During this reporting period:
Every year, RMF Founder and CEO Dr. Martina Fuchs schedules a visit to our project sites in Uganda. It is a moment that RMF Uganda team members await with great eagerness. Among all the partners managing refugee operations in Uganda, only RMF’s CEO spares time annually to visit all projects, interact freely with team members, and share ideas on how to move RMF forward using a unique approach. During her visit, both professional and support staff have an opportunity to interact with the CEO. This is part of the paradigm shift that RMF represents.
The program is helping communities overcome ethnic prejudices that each group of people had against the other. This is because RMF employs workers from all different areas and tribes of the country. When people meet together, they learn to appreciate each other. Dinka and Nuer tribes may not like each while in South Sudan, but at the health centers in Kiryandongo Refugee Settlement, they are able to meet and receive the same services. Thus, this program increases the chance for person-to-person interaction. Since the health and other services supported by RMF also cater to both the refugee and host community, peaceful coexistence has been strengthened on a larger scale as well.
The project has improved the economy, both directly and indirectly. Refugees that have been employed as cleaners at the health centers can now earn a salary, which has helped them improve their lives and the lives of their families. A local trading center has developed near Panyadoli Health Centre III, and other services, such as mobile money transfers, have extended near the facility. The project has also helped create a market for some local products, including food, fruit, and other goods. Because of these activities and the labor force the project has attracted, business in the nearby town of Bweyale have benefited and the town council’s tax base has widened (employees pay a local service tax).
Through RMF/WCF’s support, Panyadoli Health Centre III has become a reliable source of healthcare services to the community. As a result, faith has been restored in the settlement’s health services and death rates have been reduced significantly both in the refugee and host communities. We have continued to maintain the reliability of care by recruiting additional staff members to meet the needs of large numbers of newly arriving South Sudanese refugees.
RMF’s new mental health department has progressed tremendously. Since January 2017, 1,876 patients requiring mental health support have visited the facility. 1,666 mental health clients have successfully been enrolled for care and 9 cases were referred to the Butabika National Referral Mental Hospital in Kampala.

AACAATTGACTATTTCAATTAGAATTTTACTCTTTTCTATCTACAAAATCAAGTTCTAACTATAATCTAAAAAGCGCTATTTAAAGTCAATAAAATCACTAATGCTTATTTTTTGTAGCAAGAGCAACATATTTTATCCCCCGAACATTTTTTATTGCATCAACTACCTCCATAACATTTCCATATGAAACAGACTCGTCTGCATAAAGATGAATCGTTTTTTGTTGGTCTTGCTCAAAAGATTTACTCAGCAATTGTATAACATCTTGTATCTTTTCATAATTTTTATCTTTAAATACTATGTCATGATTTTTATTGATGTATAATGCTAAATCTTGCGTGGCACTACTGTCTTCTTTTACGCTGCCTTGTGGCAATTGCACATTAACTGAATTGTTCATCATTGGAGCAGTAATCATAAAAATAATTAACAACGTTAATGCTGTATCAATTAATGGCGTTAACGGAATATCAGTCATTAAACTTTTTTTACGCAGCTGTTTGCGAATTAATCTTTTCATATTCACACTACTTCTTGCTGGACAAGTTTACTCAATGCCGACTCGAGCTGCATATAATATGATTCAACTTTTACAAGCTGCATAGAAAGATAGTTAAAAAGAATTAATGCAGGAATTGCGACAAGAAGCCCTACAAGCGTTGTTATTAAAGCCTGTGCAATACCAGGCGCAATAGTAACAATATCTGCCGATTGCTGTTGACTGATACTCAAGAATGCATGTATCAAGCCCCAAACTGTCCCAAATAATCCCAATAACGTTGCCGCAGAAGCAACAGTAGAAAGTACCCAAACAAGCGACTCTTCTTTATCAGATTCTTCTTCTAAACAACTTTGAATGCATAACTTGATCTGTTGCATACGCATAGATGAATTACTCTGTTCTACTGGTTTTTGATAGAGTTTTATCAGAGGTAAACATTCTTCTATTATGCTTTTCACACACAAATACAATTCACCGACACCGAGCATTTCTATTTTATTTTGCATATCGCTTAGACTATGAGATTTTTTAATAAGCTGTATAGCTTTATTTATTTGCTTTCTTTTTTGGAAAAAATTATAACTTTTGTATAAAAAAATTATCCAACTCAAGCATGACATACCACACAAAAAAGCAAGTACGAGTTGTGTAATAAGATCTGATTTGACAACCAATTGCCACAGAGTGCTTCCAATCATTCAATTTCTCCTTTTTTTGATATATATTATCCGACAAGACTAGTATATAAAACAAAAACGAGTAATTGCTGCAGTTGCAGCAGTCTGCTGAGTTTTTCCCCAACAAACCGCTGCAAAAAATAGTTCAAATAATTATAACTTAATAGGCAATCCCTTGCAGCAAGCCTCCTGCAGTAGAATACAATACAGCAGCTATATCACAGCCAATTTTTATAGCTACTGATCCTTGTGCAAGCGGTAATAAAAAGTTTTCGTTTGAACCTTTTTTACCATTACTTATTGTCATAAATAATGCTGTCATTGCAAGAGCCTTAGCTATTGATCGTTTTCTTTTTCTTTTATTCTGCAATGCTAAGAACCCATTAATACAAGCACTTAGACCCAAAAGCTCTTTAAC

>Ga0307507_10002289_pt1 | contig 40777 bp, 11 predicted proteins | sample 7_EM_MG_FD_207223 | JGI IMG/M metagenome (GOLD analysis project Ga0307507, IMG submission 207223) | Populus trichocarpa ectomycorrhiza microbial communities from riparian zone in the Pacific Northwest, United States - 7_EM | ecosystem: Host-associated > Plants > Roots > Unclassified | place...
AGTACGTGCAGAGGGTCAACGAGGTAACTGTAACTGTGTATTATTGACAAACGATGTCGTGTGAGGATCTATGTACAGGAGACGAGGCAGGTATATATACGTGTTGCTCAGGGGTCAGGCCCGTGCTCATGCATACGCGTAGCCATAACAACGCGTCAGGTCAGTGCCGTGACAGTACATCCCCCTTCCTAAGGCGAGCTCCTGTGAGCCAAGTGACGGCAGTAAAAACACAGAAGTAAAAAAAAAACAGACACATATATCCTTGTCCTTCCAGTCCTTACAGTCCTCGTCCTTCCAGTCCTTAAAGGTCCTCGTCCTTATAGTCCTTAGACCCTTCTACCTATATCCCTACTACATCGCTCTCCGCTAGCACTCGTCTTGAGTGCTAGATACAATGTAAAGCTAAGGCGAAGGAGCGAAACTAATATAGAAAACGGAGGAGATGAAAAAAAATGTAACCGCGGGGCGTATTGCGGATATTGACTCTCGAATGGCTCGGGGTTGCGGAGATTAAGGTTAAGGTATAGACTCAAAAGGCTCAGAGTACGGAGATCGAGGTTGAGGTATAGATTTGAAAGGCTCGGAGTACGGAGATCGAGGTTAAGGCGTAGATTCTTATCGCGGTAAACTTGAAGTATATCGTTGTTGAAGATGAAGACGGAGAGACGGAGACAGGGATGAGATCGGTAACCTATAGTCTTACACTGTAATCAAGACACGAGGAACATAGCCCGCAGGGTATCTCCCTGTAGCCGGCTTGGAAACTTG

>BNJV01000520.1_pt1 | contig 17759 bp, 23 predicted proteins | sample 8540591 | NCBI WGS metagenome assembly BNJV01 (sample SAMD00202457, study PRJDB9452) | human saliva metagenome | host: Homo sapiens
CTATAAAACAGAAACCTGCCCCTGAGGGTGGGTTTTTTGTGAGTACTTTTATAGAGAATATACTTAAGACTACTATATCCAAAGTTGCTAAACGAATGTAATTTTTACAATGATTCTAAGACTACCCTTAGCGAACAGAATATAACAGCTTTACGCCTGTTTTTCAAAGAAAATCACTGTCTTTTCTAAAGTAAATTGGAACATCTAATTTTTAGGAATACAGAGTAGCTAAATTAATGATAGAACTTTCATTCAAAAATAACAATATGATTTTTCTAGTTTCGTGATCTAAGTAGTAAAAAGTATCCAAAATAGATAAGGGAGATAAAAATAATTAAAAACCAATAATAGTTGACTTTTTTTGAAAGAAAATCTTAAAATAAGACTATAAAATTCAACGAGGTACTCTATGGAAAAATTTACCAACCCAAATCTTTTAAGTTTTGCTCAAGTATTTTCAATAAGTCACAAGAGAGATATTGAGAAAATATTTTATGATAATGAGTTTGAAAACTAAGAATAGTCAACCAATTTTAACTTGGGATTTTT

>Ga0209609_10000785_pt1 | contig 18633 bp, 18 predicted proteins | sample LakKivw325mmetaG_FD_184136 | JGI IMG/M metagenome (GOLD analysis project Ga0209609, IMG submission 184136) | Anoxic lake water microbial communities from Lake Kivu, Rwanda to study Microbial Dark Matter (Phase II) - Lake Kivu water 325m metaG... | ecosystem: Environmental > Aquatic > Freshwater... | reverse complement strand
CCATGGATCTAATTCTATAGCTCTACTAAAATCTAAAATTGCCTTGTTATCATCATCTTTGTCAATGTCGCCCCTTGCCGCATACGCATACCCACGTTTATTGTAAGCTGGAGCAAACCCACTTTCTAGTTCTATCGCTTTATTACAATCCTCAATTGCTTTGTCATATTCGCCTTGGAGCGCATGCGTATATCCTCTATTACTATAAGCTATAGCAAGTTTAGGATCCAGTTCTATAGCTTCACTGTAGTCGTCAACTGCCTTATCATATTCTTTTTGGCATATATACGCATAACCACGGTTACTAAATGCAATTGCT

In addition to providing quality healthcare services, Panyadoli Health Centre III has also become a source of knowledge. Since RMF has brought in a professional and experienced workforce, medical and social institutions are now sending students to complete their internships here. Therefore, the project is promoting learning and sharing of knowledge and skills.
The Panyadoli Health Centres, located in Kiryandongo Refugee Settlement near Bweyale, Uganda, provide healthcare services to over 100,000 refugees from Kenya, South Sudan, DR Congo, Burundi, and Rwanda, as well as members of the host community.
A total of 35,227 patients were treated during the second quarter of 2017, a dramatic increase from the 17,130 patients treated from January to March of this year.
Peace Nabisawa is a 4-year-old boy from Cluster E in Kiryandongo Refugee Settlement. He was brought to the health facility when his family observed that he was not breathing. It was at night, and thankfully Peace’s mother had the RMF ambulance hotline. She called immediately and the ambulance was dispatched to pick up the child. When the health workers examined Peace, pneumonia was diagnosed. He was immediately put on IV Cefradine 400 mg, IV Hydrocortisone 25 mg, and Panadol syrup 2.5 ml. Pneumonia is a common cause of death in the settlement, mostly when it is not treated on time. Peace’s family thanks RMF for the rapid response that saved their son.
John Nakuka is a 6-year-old boy who lives in Cluster K of Kiryandongo Refugee Settlement. He was brought to the health facility unconscious. According to his mother, John had been complaining that he felt cold for 3 days and had not been playing with peers. John’s mother had thought he would get well. It was evening when he convulsed and became unconscious, and that is when his mother rushed him to the health facility. The blood test showed +3 malaria parasites. IV Quinine was immediately administered, along with other recommended antimalarial treatment. John is gradually recovering and will soon be discharged.
When speaking with John’s mother about his history, we learned that the young boy was not sleeping under a mosquito net. Our medics have advised John’s mother to ensure that he always sleeps under a treated mosquito net. According to the doctor, if John had not been rushed to the health facility, he would have died in the next few hours because of the severe level of malaria in his body.